fir, any tree of the genus Abies of the family Pinaceae (pine family), tall pyramidal evergreen conifers characterized by short, flat, stemless needles and erect cylindrical cones that shed their scales rather than dropping off the tree whole. Firs, valued and cultivated for their fragrance and beauty, are found chiefly in alpine regions of the Northern Hemisphere. In North America the balsam fir, or balsam, popular as a Christmas tree and the source of Canada balsam, is native to the Northeast; the Fraser fir, or she-balsam, grows in the Alleghenies and is used as a Christmas tree; and the noble, alpine, and red firs are found at high altitudes and the grand, silver, and white firs on lower mountain slopes in the Northwest. Fir wood is usually light and soft but is sometimes used for interior finishing and for crates and boxes. The Douglas fir, Pseudotsuga menziesii, is not a true fir (see pine). Firs are classified in the division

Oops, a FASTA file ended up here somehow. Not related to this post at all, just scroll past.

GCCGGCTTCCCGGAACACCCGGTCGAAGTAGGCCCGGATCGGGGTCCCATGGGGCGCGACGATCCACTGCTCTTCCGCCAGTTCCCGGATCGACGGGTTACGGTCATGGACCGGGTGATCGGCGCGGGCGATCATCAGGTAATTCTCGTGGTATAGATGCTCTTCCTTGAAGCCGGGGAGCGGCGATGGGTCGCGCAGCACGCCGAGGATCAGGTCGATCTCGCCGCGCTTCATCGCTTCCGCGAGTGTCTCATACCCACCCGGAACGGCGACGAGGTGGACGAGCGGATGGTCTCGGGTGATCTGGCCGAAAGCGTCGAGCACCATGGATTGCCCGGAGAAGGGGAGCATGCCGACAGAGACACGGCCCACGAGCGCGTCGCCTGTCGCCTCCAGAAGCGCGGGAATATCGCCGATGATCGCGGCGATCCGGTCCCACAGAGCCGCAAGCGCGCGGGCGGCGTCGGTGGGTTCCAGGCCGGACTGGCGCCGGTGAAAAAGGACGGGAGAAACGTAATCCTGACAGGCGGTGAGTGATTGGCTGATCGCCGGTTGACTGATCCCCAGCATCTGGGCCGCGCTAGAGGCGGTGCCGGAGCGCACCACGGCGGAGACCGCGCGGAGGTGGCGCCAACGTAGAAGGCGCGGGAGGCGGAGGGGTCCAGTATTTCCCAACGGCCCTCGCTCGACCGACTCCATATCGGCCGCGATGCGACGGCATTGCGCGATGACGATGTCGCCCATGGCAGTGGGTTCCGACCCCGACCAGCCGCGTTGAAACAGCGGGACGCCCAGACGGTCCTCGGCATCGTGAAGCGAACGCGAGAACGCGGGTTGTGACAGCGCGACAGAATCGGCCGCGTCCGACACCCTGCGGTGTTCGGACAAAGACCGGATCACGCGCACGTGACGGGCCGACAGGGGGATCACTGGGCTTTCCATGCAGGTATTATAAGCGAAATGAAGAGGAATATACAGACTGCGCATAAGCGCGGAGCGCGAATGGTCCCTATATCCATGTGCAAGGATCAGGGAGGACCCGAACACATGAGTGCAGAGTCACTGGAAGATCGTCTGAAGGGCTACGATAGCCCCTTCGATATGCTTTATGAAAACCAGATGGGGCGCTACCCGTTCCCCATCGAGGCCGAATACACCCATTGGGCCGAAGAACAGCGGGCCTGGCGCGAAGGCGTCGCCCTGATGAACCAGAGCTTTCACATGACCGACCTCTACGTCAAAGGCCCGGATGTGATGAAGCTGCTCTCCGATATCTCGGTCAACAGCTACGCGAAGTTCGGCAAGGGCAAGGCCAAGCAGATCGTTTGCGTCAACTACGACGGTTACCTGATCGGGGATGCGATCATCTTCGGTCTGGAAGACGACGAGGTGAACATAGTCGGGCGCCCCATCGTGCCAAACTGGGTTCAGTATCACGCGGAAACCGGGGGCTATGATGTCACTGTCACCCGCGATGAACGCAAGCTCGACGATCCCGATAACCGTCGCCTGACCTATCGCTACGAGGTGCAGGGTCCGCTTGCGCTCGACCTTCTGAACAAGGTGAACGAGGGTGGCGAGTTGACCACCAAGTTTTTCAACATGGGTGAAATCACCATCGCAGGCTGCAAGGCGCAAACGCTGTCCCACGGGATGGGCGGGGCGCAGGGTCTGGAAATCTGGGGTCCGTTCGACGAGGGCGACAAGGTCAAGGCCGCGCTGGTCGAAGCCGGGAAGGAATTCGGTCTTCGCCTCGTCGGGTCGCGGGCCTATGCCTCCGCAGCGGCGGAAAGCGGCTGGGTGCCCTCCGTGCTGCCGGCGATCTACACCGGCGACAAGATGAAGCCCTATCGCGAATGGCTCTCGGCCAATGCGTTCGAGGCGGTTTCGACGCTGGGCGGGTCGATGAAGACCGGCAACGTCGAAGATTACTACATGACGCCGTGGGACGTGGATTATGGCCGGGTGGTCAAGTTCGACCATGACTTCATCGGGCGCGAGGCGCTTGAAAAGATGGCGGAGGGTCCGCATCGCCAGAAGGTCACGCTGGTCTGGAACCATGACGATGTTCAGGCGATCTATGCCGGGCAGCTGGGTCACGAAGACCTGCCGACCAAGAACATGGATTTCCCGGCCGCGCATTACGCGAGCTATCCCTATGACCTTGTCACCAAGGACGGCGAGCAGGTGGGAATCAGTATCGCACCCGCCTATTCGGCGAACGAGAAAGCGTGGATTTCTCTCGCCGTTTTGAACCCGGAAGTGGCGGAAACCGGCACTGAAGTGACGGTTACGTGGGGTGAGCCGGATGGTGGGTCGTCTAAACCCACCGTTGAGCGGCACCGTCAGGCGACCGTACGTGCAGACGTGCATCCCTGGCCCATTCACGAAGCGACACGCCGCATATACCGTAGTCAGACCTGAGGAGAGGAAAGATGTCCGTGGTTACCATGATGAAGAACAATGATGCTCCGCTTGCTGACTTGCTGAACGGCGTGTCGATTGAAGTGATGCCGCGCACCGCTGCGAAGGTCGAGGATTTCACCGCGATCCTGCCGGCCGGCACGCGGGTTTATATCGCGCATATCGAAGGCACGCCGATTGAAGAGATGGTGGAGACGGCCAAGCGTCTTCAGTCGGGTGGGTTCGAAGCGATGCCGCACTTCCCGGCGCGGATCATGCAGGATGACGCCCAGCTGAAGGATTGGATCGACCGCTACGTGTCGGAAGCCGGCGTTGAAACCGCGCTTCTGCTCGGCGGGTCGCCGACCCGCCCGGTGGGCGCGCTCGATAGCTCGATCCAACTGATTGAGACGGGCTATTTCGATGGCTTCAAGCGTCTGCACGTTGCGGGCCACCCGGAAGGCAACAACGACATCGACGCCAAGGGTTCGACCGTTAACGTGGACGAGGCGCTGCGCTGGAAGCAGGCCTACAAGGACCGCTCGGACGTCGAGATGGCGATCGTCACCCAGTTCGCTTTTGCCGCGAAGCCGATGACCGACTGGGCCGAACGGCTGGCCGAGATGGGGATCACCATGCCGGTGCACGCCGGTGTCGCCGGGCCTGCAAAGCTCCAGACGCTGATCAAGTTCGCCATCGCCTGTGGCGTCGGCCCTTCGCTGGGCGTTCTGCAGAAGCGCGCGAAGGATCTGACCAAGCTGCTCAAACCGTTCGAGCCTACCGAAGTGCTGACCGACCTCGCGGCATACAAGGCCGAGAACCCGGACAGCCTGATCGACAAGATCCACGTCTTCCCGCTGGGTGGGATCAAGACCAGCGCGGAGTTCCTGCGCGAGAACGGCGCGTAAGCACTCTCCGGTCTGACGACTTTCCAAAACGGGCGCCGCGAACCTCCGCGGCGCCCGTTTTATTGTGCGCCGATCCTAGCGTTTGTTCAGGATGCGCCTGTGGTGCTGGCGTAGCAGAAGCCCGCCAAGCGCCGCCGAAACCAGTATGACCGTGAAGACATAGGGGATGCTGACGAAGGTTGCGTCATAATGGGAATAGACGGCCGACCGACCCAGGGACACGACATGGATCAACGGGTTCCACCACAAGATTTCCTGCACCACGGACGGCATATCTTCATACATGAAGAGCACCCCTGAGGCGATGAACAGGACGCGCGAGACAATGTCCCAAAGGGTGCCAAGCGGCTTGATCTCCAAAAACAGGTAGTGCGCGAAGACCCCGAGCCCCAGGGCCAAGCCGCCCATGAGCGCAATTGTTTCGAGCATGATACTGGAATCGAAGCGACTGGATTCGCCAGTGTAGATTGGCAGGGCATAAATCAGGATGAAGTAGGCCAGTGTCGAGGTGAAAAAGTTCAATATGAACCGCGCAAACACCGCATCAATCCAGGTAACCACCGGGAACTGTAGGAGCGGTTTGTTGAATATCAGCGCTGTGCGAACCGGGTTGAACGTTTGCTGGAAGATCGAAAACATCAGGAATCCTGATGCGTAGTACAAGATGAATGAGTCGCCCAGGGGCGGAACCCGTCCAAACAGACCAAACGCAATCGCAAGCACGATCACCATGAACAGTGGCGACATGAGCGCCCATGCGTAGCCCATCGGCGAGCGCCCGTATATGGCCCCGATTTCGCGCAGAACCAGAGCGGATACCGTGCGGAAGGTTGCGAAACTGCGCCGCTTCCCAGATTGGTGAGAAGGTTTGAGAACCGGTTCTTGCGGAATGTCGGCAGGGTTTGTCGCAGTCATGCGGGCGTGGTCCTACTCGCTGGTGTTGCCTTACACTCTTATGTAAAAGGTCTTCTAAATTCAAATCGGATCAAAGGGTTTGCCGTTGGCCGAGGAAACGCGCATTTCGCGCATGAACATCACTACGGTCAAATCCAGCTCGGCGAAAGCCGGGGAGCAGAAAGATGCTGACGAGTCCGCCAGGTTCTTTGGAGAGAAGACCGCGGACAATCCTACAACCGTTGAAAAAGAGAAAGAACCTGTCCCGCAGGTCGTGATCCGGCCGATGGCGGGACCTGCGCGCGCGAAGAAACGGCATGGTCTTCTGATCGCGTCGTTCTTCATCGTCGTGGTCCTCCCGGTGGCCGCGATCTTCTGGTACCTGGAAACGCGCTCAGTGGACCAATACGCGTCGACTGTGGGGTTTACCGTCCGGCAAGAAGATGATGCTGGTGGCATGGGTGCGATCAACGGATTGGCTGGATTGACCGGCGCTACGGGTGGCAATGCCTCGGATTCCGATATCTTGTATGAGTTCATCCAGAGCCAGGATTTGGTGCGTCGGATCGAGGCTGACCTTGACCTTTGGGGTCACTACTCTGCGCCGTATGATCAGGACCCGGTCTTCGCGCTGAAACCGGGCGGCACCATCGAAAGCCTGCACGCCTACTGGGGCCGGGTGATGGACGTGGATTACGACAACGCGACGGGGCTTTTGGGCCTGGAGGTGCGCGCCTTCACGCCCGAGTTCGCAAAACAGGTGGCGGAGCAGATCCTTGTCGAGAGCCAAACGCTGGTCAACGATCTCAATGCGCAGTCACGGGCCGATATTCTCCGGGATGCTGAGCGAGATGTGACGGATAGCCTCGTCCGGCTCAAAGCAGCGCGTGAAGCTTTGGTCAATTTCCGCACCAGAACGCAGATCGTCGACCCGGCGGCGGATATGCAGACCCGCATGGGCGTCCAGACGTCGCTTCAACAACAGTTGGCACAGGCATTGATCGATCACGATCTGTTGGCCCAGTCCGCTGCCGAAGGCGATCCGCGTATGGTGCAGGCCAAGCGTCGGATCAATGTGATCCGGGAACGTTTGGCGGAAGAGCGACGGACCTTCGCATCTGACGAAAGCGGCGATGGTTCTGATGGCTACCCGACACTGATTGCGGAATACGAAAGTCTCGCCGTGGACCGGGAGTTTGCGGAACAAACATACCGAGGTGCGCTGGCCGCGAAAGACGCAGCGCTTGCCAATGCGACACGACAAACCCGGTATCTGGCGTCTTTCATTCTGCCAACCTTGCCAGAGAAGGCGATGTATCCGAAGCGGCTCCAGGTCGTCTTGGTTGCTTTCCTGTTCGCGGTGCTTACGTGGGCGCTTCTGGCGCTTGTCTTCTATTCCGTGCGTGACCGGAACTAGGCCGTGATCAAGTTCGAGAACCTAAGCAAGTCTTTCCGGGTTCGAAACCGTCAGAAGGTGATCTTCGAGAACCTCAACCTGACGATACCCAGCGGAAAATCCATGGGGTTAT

Pinophyta, class Pinopsida, order Coniferales.
The Columbia Electronic Encyclopedia, 6th ed. Copyright © 2012, Columbia University Press. All rights reserved.
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